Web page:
Keys to Getting Ripped

Keys to Getting Ripped

We are searching data for your request:

Forums and discussions:
Manuals and reference books:
Data from registers:
Wait the end of the search in all databases.
Upon completion, a link will appear to access the found materials.

The key to getting ripped is how you combine your diet and training.

Photodisc/Photodisc/Getty Images

There's no secret formula for getting ripped. Bodybuilders, trainees and fitness enthusiasts of all ages and experience levels scour the Internet for that one supplement, secret or diet trick to lose body fat faster. However, the fundamentals of getting ripped have not changed much over the years. Old-school bodybuilders used low-carbohydrate diets and marathon training sessions, some of which newer science has refuted. The most important keys to getting ripped are consistency, determination and hard work.


Rather than ultra-low-carb diets, “Xtreme Lean” authors Jonathan Lawson and Steve Holman recommend a moderate-carbohydrate approach to get the fat-burning benefits of limiting carbs without the pitfalls, which can include low-energy, cloudy thinking, moodiness, muscle loss and intense food cravings. They recommend a protein intake of 1 to 1.5 grams per pound of your body weight each day. A moderate-carb approach falls in the range of 0.5 to 1 gram of carbohydrates per body-weight pound daily. The remaining calories should come from healthy fats, aiming for approximately 20 percent of your total calorie intake. Each individual has a different rate of metabolism, so these numbers vary. According to John Berardi's book "Experiments with Intermittent Fasting," your largest meal and the majority of your carbs should come soon after your workout.


The amount of lean-muscle mass is the largest determinant of your metabolic rate, according to Therefore you must do resistance-training exercise to increase your metabolic rate and burn adequate body fat to get ripped. In “Metabolic Surge,” author Nick Nilsson recommends at least four to five days of training to achieve your fat-burning goals. By focusing your efforts on compound movements like bench presses, pullups, squats and deadlifts, you target more muscle fibers to create the greatest fat-burning stimulus possible. To get ripped, you don't need to use bone-crushing weights. Instead, perform these fundamental exercises with moderate weight so that you can maintain strict form at all times. One effective training split is to target your arms, shoulders, legs, back and chest on separate days. By choosing three to four exercises per muscle and doing three or four sets of each, you can make your fat-burning workouts as efficient as possible.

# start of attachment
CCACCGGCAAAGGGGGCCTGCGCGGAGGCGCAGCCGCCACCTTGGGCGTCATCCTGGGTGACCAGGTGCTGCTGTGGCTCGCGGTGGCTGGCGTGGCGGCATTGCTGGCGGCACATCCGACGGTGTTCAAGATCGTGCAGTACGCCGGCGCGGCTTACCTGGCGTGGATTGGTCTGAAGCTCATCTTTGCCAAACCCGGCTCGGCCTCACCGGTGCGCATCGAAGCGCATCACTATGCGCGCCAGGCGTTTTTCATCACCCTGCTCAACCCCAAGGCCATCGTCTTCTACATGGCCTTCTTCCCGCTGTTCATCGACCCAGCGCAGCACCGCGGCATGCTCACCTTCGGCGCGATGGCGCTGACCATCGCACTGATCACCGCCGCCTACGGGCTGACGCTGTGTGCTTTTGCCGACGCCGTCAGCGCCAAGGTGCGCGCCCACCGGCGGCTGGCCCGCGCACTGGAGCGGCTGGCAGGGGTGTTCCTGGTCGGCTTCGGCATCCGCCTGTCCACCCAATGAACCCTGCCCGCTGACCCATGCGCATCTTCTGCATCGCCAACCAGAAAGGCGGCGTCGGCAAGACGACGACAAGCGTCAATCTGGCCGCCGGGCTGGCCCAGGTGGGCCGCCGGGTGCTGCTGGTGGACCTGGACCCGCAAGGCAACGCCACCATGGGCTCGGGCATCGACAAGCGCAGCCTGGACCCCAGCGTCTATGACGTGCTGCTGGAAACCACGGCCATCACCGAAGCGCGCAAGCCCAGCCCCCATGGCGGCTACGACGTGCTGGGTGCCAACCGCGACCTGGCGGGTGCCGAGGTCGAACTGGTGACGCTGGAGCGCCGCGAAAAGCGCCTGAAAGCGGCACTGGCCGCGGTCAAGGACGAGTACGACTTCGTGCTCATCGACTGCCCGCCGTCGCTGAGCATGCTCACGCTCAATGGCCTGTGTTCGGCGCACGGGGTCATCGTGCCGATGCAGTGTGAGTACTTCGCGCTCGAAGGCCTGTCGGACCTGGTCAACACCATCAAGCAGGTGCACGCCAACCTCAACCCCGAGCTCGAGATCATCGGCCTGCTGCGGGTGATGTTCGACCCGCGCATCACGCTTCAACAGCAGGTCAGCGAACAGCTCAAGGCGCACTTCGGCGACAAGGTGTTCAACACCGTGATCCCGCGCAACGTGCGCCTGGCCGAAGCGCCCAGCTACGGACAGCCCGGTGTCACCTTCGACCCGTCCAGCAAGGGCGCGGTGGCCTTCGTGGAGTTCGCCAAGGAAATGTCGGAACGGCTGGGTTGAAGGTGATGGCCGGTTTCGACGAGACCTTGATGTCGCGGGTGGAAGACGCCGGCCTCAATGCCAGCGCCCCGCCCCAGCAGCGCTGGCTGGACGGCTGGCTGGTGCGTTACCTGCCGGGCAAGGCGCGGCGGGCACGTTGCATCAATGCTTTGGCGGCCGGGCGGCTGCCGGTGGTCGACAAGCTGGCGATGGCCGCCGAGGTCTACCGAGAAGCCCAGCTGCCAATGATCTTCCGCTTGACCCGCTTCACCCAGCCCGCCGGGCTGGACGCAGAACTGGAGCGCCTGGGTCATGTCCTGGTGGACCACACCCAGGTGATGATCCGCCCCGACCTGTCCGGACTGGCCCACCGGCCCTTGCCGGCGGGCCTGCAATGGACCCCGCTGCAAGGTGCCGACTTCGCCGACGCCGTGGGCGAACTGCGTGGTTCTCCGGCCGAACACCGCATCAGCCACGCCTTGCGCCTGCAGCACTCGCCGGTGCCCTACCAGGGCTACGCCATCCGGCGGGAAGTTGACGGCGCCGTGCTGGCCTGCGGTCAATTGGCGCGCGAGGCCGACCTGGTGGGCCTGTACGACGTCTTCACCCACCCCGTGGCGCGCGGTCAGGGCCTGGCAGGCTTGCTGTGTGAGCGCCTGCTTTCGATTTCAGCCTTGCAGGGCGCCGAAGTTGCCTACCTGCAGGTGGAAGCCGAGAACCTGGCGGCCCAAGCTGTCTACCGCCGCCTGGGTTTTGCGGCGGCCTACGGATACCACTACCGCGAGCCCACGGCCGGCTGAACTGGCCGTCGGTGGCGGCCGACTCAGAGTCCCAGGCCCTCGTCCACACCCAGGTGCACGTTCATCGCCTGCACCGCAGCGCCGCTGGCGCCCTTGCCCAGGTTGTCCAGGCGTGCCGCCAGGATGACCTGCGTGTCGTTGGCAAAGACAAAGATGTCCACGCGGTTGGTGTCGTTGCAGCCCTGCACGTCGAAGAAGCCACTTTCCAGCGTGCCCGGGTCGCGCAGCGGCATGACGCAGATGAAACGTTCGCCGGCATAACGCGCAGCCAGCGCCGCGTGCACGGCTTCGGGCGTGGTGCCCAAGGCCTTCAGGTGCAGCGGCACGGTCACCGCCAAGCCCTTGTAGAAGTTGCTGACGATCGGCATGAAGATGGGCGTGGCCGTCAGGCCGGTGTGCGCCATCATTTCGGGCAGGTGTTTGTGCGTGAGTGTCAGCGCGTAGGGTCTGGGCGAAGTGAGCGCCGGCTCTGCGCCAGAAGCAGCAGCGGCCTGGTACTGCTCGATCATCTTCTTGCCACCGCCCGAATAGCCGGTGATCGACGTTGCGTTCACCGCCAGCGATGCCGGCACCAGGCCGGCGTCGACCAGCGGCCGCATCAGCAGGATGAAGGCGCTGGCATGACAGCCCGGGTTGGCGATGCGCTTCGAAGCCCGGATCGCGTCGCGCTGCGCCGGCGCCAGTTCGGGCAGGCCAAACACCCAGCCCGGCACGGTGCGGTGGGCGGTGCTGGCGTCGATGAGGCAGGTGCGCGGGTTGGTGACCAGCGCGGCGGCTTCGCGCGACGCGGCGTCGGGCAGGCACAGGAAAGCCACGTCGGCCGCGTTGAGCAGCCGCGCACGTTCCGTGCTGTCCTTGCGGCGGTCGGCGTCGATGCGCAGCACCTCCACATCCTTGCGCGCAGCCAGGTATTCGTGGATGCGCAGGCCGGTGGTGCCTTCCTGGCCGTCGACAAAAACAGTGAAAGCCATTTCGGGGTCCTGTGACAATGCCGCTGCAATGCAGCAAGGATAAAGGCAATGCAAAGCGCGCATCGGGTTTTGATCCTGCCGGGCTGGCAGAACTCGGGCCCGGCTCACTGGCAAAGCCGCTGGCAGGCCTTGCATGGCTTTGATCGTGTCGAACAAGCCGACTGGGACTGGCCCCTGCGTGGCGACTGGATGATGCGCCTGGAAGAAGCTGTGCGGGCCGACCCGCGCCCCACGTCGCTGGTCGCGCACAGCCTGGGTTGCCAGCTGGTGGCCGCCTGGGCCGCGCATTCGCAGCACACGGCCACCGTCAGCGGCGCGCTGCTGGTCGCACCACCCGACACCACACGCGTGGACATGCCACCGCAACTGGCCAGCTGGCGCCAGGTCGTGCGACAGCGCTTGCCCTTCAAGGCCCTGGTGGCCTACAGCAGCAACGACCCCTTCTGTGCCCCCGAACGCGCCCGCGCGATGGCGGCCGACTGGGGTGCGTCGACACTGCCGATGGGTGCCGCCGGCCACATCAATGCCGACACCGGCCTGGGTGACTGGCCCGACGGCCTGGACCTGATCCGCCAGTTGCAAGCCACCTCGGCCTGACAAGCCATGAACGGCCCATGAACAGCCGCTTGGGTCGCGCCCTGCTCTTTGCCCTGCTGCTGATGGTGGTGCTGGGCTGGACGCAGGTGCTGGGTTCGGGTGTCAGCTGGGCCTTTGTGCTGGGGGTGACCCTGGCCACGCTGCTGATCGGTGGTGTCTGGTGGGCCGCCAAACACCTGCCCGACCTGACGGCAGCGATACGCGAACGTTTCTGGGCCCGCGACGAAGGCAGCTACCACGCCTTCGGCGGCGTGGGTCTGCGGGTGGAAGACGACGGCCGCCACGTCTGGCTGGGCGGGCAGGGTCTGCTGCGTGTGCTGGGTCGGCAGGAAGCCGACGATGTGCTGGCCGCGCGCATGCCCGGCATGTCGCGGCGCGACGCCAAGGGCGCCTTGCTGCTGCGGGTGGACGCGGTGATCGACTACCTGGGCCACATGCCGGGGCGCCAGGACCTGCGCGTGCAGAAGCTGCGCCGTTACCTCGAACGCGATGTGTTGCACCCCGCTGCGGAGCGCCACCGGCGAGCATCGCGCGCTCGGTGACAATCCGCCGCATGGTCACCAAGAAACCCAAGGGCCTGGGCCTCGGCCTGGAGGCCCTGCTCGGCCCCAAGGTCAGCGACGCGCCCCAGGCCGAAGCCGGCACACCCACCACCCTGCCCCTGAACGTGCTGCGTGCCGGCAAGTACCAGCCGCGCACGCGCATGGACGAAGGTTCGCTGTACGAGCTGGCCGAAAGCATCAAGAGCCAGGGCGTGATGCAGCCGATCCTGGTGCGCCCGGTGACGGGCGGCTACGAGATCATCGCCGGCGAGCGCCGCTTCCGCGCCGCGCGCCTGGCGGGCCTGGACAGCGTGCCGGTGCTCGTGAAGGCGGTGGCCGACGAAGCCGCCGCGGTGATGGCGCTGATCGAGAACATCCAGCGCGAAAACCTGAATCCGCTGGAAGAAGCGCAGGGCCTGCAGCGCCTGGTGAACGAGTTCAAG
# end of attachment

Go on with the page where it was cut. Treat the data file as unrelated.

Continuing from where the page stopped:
Advanced Training

Incorporating advanced training techniques may help you get ripped faster. For example, the negative-accentuated technique forces your body to burn more calories from body fat for up to 72 hours after your workout, according to "Xtreme Lean." Accentuating the negative -- the part of the repetition where you lower the weight -- means lowering the weight on an exercise in a slow six-second count and lifting in one to two seconds. Drop-sets extend the tension on the target muscle, which increases the fat-burning effect. You decrease the weight slightly after any set and immediately do another set to exhaustion. Shortening your rest periods between sets is another very effective technique. You get more done in less time and increase your workout intensity. Rather than the usual 60 to 90 seconds between sets, you rest only 30 to 40 seconds.


Both slow and steady or brief and intense cardio exercises have their place in a plan for getting ripped. High-intensity interval training burns fat, maintains muscle and improves recovery, says “Burn the Fat Feed the Muscle” author Tom Venuto. However, the sprinting associated with HIIT can cause injury, especially while maintaining the dietary restraint needed to get ripped. IFBB professional bodybuilder Dave Goodin claims many of his contemporaries have injured themselves with such intense cardio sessions. If you choose to go high-intensity, limit it to two or three sessions a week maximum, and separate these workouts from leg training by at least 24 hours. Low-intensity or steady-state cardio is best when performed on an empty stomach upon waking or immediately after your weights workout.